3 of the most important compositional techniques, employed by all photographers in one form or another whether they realise it or not, and how it all relates to the ‘Rule of thirds’.
Essential if you want to create aesthetically pleasing images
All photographs employ the same compositional techniques.
The statement above I think is one of the most important things that a beginner photographer should learn and understand.
It doesn’t matter whether you are a portrait photographer or a landscape photographer or anything in between, the same compositional techniques in photography apply to all genres and styles of photography.
The three techniques that I will describe in this article are also common to all photography, even though I talk about them in the context of landscape photography.
How you end up interpreting these techniques is up to you, but for me, the following three techniques collectively combine to visually form the so called ‘rule of thirds’
The ‘rule of thirds’ doesn’t exist in it’s ‘advertised’ form. It’s a lazy teacher that tells you that it will improve your photographs. The rule of thirds is actually the combined result of employing the three techniques I am about to describe.
If you put too much time and energy into those ‘magic bullet’ solutions like ‘the rule of thirds’, ‘dynamic symmetry’ or the ‘golden ratio’, then your photography will suffer in the long term.
If you insist that these have worked for you over the decades that you have been creating photographs, then look at the quality of your images. Compare them to established photographers. How do yours compare? Be honest.
You will learn here to apply the ‘rule of thirds’ creatively rather than the usual lazy advice which is that ‘it will always work’, it ‘will improve your photography’ and ‘all the photography greats use it’.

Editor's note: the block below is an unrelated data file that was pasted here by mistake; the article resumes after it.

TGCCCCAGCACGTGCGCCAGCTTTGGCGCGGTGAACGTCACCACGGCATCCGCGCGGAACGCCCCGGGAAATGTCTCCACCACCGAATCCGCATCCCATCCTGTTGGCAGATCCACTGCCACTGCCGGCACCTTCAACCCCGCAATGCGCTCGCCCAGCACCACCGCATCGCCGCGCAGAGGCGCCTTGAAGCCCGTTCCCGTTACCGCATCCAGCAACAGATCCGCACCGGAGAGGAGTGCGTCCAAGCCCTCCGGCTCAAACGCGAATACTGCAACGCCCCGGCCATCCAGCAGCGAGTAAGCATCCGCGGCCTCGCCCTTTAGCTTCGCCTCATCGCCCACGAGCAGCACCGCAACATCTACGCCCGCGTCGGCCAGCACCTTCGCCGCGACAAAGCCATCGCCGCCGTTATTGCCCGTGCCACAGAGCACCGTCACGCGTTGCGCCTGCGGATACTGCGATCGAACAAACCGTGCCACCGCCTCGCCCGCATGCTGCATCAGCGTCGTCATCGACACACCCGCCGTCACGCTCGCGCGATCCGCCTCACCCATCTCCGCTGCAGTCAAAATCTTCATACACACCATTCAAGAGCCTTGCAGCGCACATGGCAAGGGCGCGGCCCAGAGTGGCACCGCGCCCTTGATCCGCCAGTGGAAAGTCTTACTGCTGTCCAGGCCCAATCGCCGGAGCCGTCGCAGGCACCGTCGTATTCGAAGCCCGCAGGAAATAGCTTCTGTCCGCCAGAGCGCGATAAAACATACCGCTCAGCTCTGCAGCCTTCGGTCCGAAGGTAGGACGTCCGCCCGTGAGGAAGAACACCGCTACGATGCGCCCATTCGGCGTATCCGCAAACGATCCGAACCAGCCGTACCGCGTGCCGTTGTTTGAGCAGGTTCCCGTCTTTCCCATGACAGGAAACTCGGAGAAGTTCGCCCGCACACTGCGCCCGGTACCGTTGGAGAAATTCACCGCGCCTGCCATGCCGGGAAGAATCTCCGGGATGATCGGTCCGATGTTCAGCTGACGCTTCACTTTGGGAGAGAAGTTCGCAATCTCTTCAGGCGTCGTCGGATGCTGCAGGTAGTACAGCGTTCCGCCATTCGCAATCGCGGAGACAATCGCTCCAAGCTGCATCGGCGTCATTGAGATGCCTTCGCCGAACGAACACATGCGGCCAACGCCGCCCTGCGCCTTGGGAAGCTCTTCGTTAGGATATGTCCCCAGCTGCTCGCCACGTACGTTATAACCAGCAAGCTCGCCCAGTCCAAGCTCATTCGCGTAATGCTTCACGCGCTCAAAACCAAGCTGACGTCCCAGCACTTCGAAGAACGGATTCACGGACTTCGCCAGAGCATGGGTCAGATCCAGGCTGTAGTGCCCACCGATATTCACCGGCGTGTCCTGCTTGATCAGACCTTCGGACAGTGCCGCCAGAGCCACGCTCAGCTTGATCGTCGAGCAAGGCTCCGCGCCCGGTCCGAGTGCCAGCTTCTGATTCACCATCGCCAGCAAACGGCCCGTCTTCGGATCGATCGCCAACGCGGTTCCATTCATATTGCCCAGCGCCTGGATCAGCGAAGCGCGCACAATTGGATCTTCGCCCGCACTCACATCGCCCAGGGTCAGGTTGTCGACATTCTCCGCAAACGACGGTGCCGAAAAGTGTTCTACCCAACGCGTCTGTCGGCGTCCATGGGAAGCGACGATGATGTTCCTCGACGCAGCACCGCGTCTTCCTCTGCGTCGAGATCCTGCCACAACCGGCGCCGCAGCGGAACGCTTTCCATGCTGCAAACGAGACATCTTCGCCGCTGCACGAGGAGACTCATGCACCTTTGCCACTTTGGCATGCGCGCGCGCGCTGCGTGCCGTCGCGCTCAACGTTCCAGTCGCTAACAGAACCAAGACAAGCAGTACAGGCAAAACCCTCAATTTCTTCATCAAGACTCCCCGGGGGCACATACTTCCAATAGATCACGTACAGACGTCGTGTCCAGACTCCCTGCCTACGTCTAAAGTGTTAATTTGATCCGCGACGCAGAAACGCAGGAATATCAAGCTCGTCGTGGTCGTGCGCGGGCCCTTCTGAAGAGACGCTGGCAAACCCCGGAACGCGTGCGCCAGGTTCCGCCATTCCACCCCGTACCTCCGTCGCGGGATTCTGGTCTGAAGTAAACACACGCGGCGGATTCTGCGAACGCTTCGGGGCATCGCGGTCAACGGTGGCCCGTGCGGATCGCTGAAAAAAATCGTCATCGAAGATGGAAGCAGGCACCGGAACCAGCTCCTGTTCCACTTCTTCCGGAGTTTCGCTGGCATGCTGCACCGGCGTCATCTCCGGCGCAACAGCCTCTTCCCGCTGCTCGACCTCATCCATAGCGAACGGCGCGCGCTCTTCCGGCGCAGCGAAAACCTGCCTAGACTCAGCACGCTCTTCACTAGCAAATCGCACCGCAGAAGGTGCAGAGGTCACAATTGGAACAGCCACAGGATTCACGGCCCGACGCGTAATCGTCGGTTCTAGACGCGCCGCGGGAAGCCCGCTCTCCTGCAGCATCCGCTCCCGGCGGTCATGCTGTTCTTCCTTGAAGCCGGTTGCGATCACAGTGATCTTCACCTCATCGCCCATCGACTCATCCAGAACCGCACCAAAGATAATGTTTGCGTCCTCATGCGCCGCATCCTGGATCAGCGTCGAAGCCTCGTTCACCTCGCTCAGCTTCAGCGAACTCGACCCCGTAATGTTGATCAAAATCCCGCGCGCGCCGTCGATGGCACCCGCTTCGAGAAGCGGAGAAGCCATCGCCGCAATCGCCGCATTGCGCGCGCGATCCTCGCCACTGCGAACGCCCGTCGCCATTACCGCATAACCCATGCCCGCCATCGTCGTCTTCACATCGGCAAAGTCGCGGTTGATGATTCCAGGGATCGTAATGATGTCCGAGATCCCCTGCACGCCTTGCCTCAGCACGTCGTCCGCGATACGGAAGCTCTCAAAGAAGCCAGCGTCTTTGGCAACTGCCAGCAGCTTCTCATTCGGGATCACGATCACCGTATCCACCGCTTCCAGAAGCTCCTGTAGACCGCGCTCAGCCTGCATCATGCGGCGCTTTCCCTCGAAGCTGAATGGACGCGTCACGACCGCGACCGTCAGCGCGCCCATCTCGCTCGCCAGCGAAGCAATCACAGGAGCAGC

Believe me…the photography greats do not use it.
So read on if you want to become a better photographer!
But before we go on…because I know that some people become will be emotionally attached to the ‘rule of thirds’, so I’ll say this…if you are a beginner, then feel free to use it as a stepping stone to a more creative way of creating photographs.
But you need to move on from there as you progress out of the beginner stage.
This article is here to help you do just that.
Okay I’m convinced, I believe you, now tell me what these techniques are.
The three techniques are:
And I know, they aren’t going to mean anything yet, but nobody really talks about this stuff in the simple way that I am about to, so I’ve had to create my own terminology. It’s the explanations that really matter.
I think you can probably guess what Balance is or might be, but anyway, if you have an open mind and are prepared to listen and learn, these techniques will speed up your photography learning significantly.
So here we go…
By ‘placement’ I mean the placement of objects on the edge of/or leaving the frame
So some people will say ‘don’t chop people’s heads off’, and we’ve all seen those family photos that have zero attention to composition. But what I say is….Okay, chop people’s heads off, but please, please be careful!
For example, if you photograph a child holding hands with its mother, in order to focus on the child you can chop off the head and body of the mother in order to focus the viewers eye onto the child.
The mothers body will leave the frame, and your eyes will be naturally drawn to the child.
This way you can have a mother and child photograph, but one that draws the viewers eye to the child whilst retaining the mother and child concept.
You should always be aware of objects close to the edge of the frame.
The decision to leave something entirely out of view, or wholly in view but near the edge of the frame is very important for the balance of the image and can determine where the eye is led when viewing an image.